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The prevention of experimental cholesterol gallstones by ileectomy in mice


Japanese Journal of Surgery 18(3): 316-325
The prevention of experimental cholesterol gallstones by ileectomy in mice
After a lithogenic diet containing 0.5 per cent cholesterol and 0.25 per cent sodium cholate was fed to a group of normal Crj-ICR male mice for 10 days, cholesterol gallstones developed. No formation of gallstones occurred, however, in a group of mice from which 20 cms of terminal ileum had been removed prior to the feeding of the lithogenic diet. The biliary concentrations of cholesterol, phospholipids and bile acids were markedly lower in the ileectomized mice, with the decrease in cholesterol concentration being most significant. On the other hand; fecal excretion of sterols and bile acids increased in the ileectomized mice. The pool size of bile acids increased after the feeding of the lithogenic diet, but ileectomy decreased the pool size in mice fed the ordinary or lithogenic diets. The biliary concentration of cholic acid increased after the feeding of the lithogenic diet, but decreased with ileectomy. The biliary concentration and fecal excretion of deoxycholic acid acid markedly increased, while those of .beta.-muricholic acid and its secondary bile acids, .omega.-muricholic acid and hypodeoxycholic acid, decreased. The increase in plasma and liver cholesterol levels after the feeding of the lithogenic diet was prevented by ileectomy. These data suggest that ileectomy prevents the formation of cholesterol gallstones after the feeding of a lithogenic diet due to a decrease in cholic acid absorption.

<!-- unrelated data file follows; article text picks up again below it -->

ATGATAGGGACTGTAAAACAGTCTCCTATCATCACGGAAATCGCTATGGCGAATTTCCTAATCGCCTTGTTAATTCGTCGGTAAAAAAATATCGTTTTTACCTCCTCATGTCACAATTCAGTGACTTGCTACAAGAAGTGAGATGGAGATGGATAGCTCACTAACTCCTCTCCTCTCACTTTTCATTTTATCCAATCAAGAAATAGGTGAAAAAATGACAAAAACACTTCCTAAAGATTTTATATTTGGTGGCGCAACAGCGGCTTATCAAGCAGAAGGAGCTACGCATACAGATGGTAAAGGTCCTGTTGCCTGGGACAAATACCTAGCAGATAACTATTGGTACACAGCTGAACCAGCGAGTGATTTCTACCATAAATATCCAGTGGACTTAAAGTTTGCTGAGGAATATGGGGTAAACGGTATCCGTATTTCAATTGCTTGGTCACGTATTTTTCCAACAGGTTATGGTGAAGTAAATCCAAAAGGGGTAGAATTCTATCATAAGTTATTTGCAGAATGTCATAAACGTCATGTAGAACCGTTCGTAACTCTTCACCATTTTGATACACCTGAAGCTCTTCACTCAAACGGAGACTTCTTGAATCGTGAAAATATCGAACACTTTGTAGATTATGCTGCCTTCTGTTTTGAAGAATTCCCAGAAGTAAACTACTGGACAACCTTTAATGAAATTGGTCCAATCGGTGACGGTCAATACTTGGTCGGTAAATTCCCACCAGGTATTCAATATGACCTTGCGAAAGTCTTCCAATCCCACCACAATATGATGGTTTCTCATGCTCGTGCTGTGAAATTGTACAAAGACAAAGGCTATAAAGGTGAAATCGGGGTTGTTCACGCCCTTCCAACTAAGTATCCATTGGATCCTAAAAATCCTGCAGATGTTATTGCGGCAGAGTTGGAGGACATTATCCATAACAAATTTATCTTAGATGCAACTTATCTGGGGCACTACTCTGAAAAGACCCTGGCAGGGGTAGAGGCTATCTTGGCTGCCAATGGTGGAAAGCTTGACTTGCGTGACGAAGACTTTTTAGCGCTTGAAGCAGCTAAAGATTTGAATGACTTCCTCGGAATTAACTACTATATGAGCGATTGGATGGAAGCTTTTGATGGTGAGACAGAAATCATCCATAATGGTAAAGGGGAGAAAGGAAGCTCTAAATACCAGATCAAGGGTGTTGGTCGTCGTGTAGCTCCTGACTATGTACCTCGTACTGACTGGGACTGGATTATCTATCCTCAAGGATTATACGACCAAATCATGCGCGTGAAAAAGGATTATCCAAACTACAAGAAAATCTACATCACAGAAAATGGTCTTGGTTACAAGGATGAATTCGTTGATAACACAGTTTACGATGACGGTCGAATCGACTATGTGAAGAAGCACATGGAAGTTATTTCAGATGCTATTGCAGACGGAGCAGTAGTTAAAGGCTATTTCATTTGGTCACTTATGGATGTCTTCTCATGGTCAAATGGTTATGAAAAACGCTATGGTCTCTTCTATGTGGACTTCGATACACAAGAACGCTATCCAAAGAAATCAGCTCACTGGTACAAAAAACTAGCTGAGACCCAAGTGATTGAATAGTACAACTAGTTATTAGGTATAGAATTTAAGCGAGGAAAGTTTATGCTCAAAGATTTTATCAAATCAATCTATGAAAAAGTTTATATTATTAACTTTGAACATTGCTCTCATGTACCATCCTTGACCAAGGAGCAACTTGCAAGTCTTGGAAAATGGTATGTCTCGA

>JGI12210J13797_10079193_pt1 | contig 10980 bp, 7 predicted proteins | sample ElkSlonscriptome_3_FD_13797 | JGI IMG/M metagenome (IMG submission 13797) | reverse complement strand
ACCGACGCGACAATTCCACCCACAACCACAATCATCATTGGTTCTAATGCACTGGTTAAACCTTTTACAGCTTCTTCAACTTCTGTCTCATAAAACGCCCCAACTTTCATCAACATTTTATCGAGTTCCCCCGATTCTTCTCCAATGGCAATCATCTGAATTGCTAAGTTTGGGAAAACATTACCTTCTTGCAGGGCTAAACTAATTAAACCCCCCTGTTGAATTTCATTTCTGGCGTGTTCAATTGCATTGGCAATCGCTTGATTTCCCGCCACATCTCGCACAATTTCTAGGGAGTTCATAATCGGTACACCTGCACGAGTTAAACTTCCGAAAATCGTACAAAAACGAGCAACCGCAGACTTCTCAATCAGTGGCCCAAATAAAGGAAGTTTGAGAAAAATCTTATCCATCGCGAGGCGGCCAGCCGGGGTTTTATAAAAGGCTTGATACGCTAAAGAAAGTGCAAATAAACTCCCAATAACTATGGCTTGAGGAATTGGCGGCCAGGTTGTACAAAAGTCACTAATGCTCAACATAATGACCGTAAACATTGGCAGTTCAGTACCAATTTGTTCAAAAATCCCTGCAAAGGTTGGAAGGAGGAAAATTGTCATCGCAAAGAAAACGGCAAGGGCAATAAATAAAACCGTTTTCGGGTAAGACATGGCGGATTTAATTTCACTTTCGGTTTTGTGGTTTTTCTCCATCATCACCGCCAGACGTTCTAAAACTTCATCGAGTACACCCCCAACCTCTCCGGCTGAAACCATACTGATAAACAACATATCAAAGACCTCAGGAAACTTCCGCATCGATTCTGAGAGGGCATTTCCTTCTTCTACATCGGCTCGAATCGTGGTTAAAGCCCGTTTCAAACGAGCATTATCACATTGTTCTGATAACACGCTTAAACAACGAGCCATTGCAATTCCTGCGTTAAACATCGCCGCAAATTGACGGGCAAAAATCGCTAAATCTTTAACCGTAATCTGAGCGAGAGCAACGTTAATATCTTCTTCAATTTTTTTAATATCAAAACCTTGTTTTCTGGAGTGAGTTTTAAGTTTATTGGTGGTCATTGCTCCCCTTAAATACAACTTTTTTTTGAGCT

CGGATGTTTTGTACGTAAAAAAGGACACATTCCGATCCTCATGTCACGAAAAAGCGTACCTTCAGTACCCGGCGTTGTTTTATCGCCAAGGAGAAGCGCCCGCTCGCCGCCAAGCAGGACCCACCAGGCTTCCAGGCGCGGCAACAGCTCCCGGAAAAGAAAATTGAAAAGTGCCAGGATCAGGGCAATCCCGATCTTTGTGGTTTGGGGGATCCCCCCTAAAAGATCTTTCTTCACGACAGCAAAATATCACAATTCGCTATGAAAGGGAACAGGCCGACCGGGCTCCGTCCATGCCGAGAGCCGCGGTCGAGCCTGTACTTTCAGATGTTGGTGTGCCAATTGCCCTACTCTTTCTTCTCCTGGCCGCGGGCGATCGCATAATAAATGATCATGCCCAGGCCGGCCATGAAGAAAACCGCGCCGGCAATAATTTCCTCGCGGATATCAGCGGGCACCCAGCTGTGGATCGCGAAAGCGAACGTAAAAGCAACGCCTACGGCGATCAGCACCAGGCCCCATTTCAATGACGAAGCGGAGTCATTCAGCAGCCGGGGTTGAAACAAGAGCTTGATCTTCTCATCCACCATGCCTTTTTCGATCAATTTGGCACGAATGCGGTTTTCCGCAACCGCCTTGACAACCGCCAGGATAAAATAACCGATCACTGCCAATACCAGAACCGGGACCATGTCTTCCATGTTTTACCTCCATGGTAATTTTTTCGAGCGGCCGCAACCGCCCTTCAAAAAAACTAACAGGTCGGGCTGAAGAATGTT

Accession: 006740607

PMID: 3404778

DOI: 10.1007/bf02471449

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